Eight years after questions were first raised about the work of Duke University cancer researcher Anil Potti, federal officials have found Potti guilty of research misconduct. The findings bring to a close one of the most egregious U.S. scientific misconduct cases in recent years.
In 2006 Potti’s team published several papers in high-profile journals reporting that certain gene expression signatures predicted a patient’s response to chemotherapy. Two outside biostatisticians soon raised concerns about the studies. In 2010, Duke put Potti on administrative leave and suspended three clinical trials based on his work after The Cancer Letter, a newsletter in Washington, D.C., reported that Potti had padded his resume. Potti resigned a few months later.
Many of Potti’s papers were later retracted, and Duke faced a lawsuit filed by patients in the clinical trials. His troubles also led to an Institute of Medicine report that faulted Duke’s oversight and found broad problems in the cancer field with using gene signatures and other biomarkers to guide treatment.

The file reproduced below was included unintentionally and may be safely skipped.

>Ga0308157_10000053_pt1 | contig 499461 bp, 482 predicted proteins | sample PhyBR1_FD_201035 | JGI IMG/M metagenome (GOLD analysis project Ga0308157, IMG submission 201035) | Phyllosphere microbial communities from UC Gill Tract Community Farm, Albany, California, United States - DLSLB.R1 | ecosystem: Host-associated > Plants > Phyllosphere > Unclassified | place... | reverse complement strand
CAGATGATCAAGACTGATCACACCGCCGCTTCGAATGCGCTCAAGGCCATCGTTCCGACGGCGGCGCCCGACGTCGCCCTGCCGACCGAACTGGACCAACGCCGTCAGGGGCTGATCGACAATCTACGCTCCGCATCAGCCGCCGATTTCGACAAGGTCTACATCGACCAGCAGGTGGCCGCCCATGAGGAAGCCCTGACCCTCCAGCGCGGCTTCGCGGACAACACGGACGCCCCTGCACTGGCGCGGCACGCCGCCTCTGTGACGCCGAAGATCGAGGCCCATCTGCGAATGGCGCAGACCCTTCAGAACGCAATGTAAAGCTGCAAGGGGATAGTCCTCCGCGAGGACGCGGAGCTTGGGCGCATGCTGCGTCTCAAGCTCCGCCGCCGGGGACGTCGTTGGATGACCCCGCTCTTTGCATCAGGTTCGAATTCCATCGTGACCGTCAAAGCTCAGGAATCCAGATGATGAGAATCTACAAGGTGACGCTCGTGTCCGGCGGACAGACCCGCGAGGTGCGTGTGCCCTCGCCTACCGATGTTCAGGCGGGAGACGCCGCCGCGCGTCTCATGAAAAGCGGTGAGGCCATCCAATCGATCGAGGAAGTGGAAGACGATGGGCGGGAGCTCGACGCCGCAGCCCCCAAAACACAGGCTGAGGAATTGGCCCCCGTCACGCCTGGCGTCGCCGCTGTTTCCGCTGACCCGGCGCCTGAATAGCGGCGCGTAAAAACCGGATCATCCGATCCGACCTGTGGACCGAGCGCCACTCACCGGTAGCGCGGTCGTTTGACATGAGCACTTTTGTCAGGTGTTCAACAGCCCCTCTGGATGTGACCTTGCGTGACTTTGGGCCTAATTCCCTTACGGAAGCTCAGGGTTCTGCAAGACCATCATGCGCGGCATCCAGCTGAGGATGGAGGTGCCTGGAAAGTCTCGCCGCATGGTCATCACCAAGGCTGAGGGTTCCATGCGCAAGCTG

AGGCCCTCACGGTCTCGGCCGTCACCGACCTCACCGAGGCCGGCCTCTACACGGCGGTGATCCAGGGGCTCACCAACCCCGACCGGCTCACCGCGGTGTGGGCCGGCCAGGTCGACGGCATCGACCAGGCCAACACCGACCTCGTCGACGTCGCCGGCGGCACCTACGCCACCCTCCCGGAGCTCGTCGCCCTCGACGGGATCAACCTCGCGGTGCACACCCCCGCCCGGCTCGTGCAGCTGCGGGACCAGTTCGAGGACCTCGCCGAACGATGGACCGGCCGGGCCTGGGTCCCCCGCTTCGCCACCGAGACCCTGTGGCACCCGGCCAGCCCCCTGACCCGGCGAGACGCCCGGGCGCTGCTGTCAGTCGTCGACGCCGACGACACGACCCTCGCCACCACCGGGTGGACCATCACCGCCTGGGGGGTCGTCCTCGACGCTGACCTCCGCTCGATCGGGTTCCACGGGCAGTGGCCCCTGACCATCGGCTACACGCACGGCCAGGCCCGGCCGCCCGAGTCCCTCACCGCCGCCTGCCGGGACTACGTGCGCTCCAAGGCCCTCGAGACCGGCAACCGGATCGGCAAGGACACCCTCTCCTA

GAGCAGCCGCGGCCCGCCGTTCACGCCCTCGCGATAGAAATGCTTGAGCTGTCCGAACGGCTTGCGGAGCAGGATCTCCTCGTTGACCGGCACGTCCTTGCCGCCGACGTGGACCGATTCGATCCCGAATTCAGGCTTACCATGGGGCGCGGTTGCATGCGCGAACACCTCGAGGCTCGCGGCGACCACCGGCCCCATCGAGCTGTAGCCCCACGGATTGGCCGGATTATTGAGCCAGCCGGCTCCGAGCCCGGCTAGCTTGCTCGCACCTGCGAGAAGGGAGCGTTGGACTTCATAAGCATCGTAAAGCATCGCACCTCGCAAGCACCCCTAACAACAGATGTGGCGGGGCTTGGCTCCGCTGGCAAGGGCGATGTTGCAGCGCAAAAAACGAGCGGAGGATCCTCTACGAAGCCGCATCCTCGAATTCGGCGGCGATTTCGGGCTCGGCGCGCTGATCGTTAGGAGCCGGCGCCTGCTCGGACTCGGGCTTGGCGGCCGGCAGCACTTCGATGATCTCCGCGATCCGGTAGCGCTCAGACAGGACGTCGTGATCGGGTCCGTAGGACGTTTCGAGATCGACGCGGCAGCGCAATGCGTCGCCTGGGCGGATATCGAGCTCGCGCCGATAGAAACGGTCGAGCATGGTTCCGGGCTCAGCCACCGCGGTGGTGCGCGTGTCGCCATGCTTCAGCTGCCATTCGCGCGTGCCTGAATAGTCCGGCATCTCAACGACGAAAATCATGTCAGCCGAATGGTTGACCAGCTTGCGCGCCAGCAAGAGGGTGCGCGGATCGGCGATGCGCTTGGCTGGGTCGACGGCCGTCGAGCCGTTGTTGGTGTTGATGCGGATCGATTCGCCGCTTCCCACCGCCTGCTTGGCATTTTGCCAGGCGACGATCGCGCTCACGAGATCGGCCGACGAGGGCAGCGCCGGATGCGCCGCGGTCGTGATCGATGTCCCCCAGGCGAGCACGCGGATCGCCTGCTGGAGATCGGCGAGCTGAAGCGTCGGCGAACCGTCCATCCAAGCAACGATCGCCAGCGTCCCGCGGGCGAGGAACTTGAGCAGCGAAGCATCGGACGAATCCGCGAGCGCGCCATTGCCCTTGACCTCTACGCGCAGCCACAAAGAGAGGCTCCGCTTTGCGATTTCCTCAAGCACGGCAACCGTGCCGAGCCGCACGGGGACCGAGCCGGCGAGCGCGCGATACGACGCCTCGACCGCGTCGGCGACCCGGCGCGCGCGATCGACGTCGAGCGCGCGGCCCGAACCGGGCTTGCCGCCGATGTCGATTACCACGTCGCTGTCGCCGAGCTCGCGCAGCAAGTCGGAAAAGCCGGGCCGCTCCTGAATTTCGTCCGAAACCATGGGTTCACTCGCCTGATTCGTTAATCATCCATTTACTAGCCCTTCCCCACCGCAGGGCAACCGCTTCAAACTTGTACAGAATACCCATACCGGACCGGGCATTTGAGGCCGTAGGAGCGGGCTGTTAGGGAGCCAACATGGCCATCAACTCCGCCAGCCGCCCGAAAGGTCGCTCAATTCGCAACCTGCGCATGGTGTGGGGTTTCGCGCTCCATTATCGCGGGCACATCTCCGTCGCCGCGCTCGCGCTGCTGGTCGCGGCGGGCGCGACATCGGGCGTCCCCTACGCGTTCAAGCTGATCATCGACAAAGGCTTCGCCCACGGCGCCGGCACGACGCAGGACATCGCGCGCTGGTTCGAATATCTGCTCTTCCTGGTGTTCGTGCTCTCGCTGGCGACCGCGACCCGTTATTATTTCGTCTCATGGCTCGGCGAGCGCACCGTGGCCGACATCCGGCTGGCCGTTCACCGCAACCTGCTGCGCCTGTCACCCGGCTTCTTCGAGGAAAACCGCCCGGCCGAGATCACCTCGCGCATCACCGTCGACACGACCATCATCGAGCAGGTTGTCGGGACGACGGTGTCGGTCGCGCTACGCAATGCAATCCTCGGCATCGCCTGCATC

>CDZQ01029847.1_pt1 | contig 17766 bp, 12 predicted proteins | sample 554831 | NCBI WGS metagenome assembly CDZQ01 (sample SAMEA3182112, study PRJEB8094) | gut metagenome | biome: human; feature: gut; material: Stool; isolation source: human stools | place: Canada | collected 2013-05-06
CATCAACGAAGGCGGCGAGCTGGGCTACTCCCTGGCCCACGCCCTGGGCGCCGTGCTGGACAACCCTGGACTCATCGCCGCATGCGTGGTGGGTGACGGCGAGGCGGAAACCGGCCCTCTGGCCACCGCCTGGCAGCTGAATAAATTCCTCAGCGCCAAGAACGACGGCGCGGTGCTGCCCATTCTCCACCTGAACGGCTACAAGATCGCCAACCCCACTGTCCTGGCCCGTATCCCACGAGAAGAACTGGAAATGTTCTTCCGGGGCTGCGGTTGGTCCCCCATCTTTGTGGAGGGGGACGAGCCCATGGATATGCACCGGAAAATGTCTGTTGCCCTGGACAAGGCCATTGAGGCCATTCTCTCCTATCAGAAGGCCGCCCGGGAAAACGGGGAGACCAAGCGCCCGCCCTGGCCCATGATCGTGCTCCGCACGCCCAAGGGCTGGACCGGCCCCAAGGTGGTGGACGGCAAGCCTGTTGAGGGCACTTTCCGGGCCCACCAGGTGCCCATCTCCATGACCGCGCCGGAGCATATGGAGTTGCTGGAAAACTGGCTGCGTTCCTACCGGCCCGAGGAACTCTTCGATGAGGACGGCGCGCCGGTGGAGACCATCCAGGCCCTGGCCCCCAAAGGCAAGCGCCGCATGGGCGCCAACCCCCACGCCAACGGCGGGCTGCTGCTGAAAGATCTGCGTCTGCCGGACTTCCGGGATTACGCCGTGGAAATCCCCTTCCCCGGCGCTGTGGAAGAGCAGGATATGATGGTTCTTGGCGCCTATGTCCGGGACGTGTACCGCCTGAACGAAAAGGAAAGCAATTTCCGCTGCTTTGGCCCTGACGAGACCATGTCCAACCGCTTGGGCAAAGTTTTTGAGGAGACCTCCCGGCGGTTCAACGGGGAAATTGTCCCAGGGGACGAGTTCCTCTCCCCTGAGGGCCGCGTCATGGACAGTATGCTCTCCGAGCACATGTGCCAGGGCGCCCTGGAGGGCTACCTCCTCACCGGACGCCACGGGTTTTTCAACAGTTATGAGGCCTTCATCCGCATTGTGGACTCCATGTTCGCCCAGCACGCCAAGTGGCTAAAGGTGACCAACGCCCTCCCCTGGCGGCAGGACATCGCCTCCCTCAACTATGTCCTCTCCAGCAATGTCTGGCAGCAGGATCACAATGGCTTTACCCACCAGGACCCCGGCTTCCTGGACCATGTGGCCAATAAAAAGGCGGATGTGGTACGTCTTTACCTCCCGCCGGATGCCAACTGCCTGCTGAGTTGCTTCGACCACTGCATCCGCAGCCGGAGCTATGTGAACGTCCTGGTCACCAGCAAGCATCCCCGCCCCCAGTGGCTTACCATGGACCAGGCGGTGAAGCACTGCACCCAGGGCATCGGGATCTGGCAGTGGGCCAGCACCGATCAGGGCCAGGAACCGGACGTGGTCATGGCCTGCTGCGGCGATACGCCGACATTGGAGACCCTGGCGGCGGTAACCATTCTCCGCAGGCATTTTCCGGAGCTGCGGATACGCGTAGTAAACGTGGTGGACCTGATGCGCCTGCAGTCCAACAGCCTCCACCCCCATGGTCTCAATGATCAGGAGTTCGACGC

Today, as first reported by the blog Retraction Watch, the federal Office of Research Integrity (ORI) released findings against Potti. Based on Duke’s investigation and ORI’s review, officials concluded that Potti had included false research data in a grant application, a submitted manuscript, and nine research papers. Among other problems, Potti altered data sets to make drug response predictors look more accurate. As part of a voluntary settlement, Potti “neither admits nor denies ORI's findings of research misconduct.” If he seeks federal funding again, his research must be supervised for 5 years.
According to Retraction Watch, Duke Medicine released a statement saying: “We are pleased with the finding of research misconduct. …We trust this will serve to fully absolve the clinicians and researchers who were unwittingly associated with his actions, and bring closure to others who were affected.” The blog notes that as of 3 years ago, Potti was working as an oncologist in North Dakota.